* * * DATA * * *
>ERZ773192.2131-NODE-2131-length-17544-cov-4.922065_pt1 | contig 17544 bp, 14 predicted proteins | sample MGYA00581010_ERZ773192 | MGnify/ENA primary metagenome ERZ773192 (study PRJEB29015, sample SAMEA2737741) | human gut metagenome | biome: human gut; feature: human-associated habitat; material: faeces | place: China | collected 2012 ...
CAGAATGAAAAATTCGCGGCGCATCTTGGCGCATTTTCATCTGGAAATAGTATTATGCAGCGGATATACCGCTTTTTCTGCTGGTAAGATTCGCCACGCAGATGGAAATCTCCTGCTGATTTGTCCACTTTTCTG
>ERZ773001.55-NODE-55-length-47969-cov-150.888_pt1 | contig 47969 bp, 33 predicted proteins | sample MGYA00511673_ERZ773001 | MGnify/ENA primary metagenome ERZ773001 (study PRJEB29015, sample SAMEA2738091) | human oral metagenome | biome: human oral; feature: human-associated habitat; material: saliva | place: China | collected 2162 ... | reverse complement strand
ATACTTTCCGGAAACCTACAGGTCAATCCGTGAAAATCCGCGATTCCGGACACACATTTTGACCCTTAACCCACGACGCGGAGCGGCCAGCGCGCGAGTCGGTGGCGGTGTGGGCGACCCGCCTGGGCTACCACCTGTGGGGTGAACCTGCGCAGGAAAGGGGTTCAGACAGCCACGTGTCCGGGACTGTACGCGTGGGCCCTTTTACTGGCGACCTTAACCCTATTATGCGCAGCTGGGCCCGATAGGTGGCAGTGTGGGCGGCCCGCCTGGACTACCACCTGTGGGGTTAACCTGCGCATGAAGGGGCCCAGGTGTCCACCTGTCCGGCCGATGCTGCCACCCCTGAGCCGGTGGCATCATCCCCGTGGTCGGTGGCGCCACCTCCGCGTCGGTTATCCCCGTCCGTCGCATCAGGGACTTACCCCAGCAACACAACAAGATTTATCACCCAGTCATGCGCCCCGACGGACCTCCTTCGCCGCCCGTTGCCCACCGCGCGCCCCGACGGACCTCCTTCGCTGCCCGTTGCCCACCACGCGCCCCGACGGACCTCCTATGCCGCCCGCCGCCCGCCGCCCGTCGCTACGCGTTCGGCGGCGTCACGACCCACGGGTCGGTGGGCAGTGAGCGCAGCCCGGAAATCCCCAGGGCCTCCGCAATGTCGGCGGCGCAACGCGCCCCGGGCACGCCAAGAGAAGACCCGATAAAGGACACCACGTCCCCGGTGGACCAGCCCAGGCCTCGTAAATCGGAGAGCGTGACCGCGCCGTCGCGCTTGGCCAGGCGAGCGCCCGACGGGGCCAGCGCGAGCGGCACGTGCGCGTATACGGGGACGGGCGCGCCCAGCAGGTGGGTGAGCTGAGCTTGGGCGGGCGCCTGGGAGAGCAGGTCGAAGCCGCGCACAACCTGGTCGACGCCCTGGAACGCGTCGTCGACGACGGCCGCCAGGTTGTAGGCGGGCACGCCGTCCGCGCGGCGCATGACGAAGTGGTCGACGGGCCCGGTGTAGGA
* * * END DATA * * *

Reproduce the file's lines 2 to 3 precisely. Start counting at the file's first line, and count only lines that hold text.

CAGAATGAAAAATTCGCGGCGCATCTTGGCGCATTTTCATCTGGAAATAGTATTATGCAGCGGATATACCGCTTTTTCTGCTGGTAAGATTCGCCACGCAGATGGAAATCTCCTGCTGATTTGTCCACTTTTCTG
>ERZ773001.55-NODE-55-length-47969-cov-150.888_pt1 | contig 47969 bp, 33 predicted proteins | sample MGYA00511673_ERZ773001 | MGnify/ENA primary metagenome ERZ773001 (study PRJEB29015, sample SAMEA2738091) | human oral metagenome | biome: human oral; feature: human-associated habitat; material: saliva | place: China | collected 2162 ... | reverse complement strand